“While a streamlined payments process is good for consumers, it’s important not to view this as an excuse to overspend and buy things impulsively. That’s the downside of being able to pay so easily – retailers are able to separate you from your money that much faster,” says Rossman.

Who’s impulse buying by generation

Millennials, in particular, have made more impulse purchases online in the past week, month and three months compared to Gen X and baby boomers.

Additionally, millennials reign as the generation who has most often saved or memorized their card information, which may explain the group’s higher tendency to make impulsive purchases online. Twenty-five percent of millennials have memorized either a credit or debit card number compared to 21 percent of Gen X and 14 percent of baby boomers.

The future of your financial information online

A new technology called Secure Remote Commerce (SRC) allows for streamlined and secure online checkout experiences via digital payment terminals. It can also be thought of as a technology that permits consumers to hit a single button to complete the checkout process.

“I generally advise people against saving their payment info online to prevent impulse purchases,” Rossman says. “Because Secure Remote Commerce relies on a single login that works across sites, it will be harder to adhere to that advice moving forward.”

Though the single login technology of Secure Remote Commerce may lead to impulse purchases, it also provides heightened security potential.

“Improved online payments security is a benefit of Secure Remote Commerce… I’m glad to see that Visa, Mastercard, American Express and other EMVco participants are deepening their online security,” says Rossman.

When purchasing online, leave the debit card behind

To further protect your financial information online, try to use a credit card rather than a debit card when making online purchases.

“If your credit card information is compromised, most credit card companies are well equipped to reverse fraudulent transactions and issue new cards,” says Spencer Stephen, financial planner at Rooted Interest, LLC. “Debit cards leave you more vulnerable and subject to your financial institution’s capabilities to reverse transactions or issue refunds if fraudulent activity is discovered.”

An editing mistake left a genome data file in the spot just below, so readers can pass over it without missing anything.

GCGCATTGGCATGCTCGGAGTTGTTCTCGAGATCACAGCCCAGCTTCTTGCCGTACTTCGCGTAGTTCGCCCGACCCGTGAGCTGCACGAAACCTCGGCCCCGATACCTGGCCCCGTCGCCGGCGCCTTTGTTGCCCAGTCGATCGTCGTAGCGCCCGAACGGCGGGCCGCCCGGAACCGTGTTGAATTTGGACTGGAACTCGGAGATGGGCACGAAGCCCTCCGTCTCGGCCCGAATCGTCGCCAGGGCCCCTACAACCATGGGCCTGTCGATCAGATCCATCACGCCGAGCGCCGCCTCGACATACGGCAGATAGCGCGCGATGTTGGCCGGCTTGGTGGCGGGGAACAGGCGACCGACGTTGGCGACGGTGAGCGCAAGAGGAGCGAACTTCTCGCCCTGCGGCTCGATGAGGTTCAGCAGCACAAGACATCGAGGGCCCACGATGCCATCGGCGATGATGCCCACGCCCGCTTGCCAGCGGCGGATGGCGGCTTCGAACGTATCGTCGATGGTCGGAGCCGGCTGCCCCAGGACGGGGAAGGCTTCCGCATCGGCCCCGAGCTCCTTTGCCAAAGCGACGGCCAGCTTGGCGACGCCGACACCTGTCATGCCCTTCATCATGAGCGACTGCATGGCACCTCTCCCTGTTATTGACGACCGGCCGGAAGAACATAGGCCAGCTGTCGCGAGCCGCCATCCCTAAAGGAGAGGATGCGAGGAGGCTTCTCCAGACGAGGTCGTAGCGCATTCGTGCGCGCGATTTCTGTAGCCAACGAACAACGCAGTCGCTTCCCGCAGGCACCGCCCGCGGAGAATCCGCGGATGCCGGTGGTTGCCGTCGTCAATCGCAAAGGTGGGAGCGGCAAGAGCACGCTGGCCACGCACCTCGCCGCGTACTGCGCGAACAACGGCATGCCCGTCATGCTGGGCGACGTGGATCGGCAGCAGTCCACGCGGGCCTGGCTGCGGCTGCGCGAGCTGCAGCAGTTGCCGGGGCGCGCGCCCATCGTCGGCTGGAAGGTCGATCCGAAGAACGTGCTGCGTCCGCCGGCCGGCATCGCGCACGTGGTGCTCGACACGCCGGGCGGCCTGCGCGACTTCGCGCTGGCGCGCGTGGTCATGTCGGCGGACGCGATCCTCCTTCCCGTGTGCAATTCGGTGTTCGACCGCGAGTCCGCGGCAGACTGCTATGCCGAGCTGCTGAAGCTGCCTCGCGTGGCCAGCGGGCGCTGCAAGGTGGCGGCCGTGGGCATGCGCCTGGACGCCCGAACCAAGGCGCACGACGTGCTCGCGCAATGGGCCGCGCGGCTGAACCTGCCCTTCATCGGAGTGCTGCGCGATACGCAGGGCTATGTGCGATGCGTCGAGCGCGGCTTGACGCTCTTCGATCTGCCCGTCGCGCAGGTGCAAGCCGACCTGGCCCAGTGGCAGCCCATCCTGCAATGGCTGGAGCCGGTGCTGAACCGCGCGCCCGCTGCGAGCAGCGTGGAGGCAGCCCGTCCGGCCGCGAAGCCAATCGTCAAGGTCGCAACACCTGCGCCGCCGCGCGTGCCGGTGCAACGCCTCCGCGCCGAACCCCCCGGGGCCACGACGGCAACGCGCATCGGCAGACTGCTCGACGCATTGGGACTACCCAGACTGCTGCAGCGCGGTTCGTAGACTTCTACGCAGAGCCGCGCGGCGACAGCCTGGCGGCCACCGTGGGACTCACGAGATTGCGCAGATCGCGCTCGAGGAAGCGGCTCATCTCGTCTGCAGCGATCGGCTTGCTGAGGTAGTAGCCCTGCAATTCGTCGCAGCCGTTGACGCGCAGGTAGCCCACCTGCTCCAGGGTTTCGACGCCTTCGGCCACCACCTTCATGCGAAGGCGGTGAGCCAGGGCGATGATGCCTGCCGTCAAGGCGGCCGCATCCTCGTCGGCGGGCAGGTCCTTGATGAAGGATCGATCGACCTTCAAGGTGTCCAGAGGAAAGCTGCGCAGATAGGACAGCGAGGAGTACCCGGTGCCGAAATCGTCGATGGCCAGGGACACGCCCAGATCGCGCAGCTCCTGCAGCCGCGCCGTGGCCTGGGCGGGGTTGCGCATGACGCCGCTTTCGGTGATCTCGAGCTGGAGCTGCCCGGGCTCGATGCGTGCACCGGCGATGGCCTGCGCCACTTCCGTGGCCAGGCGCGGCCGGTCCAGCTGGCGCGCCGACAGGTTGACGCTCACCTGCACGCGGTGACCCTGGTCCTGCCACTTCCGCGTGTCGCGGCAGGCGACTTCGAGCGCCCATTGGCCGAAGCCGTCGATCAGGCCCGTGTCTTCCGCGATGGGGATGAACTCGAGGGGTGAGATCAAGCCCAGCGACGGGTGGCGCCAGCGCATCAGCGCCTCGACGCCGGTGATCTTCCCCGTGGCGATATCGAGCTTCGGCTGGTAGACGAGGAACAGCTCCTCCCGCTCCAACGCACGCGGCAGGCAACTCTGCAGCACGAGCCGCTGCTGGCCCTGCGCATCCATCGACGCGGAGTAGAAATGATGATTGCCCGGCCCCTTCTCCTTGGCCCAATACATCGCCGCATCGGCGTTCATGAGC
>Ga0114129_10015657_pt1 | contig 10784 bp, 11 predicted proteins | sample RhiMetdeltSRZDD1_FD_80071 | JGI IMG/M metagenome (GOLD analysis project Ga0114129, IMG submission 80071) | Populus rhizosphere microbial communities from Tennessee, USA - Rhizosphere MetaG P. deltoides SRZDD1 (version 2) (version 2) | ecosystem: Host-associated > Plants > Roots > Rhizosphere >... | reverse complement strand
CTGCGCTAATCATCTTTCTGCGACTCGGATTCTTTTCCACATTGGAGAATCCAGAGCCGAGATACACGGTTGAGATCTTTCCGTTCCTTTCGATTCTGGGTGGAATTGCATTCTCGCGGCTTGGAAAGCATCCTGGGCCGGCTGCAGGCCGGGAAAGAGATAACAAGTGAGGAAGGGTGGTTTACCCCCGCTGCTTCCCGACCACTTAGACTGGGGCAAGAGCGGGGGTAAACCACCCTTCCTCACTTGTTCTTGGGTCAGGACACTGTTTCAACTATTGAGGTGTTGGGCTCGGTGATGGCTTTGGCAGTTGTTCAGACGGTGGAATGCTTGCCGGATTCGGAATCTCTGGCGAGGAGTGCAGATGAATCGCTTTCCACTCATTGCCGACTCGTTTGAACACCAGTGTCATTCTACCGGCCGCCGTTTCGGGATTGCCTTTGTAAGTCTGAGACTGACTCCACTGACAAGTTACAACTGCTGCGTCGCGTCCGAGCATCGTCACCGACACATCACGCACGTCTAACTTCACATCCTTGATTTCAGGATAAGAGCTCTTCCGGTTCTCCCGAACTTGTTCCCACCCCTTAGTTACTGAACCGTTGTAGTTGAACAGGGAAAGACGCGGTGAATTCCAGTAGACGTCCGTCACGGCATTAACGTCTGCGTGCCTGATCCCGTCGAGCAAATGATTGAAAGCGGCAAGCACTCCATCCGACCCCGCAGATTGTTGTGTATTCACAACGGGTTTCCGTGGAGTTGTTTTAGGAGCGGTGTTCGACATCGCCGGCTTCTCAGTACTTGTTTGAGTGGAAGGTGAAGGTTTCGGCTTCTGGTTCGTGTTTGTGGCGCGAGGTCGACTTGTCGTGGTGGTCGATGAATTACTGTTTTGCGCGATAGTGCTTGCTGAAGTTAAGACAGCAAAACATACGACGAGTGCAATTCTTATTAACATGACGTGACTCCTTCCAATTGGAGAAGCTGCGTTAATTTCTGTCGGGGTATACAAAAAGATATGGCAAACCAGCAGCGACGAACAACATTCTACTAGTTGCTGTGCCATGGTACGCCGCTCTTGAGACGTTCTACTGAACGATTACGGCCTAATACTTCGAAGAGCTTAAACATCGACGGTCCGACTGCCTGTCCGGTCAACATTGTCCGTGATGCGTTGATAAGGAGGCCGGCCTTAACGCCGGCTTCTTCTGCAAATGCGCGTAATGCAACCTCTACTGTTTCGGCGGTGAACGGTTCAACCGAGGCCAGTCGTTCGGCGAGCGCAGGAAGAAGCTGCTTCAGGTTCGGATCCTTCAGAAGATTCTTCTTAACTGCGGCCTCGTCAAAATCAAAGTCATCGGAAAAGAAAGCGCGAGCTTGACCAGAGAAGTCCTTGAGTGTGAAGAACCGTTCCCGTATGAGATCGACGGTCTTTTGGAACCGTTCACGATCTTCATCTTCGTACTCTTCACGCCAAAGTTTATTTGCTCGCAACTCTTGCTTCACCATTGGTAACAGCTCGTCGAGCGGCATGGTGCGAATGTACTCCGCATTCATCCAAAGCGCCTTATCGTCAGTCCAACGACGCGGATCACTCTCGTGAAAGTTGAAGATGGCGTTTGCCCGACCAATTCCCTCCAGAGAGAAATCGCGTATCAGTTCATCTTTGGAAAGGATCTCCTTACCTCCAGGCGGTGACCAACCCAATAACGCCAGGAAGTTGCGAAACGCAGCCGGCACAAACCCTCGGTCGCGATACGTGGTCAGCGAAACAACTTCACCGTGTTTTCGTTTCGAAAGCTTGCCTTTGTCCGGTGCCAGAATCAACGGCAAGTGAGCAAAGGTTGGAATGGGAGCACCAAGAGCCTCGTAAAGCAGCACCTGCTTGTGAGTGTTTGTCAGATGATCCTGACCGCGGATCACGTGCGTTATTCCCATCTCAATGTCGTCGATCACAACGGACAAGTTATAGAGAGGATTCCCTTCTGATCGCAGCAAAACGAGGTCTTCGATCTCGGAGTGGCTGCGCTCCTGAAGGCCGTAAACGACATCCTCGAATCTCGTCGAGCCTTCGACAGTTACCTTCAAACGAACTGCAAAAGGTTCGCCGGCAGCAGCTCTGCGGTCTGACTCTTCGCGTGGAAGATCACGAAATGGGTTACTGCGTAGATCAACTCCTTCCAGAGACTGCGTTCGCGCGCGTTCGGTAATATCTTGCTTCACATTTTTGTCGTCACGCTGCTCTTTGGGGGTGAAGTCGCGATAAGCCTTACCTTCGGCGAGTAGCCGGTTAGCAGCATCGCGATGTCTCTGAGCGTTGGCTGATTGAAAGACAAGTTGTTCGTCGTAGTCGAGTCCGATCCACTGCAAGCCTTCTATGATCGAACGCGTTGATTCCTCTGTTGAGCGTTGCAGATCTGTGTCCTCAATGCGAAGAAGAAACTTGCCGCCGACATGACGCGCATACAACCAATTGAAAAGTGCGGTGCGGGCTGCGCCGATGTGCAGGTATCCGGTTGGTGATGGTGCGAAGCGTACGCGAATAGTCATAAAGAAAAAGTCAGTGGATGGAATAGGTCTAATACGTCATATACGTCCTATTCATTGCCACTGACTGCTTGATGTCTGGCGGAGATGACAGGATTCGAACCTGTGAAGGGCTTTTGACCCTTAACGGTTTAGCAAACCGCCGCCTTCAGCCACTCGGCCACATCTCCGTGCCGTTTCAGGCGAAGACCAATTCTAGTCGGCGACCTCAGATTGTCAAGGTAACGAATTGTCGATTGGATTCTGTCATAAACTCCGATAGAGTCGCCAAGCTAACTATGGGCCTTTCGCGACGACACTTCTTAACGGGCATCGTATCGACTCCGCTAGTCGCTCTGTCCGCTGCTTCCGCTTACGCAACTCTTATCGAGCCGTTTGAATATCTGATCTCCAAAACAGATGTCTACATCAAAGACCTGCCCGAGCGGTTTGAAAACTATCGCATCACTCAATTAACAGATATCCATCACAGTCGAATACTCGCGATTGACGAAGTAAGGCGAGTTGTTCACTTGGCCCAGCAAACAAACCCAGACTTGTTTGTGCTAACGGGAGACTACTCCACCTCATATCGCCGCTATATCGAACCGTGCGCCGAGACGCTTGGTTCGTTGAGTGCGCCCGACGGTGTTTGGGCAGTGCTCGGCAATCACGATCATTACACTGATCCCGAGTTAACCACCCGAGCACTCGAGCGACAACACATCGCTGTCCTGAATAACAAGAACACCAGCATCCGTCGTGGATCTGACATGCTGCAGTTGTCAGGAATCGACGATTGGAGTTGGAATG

Discover credit cards, for example, offer card freezing features that allow you to pause your account if you suspect fraud and prevent more purchases being charged to your account. Many Chase credit cards offer similar protections, like zero liability (meaning you won’t be held accountable for fraudulent transactions) and real-time fraud monitoring that will alert you to suspicious activity.

Fend off the urge to impulse buy

“Impulse buys can be fun, and the high volume of unplanned purchases speaks to consumer confidence and the strength of the economy, but these expenditures have the potential to wreck your budget,” says Rossman.

Instead, Rossman suggests sticking to a shopping list, deleting any card numbers saved online and following a 24-hour rule in which you wait a day before buying something to ensure you still want it.

“You really need to stay disciplined, especially if you’re among the 60 percent of credit cardholders who carry debt from month to month,” he says.

Methodology: commissioned YouGov Plc to conduct a consumer survey. Total sample size was 2,596 adults. Fieldwork was undertaken on September 18-20, 2019. The survey was carried out online and meets rigorous quality standards. It employed a non-probability-based sample using both quotas upfront during collection and then a weighting scheme on the back end designed and proven to provide nationally representative results.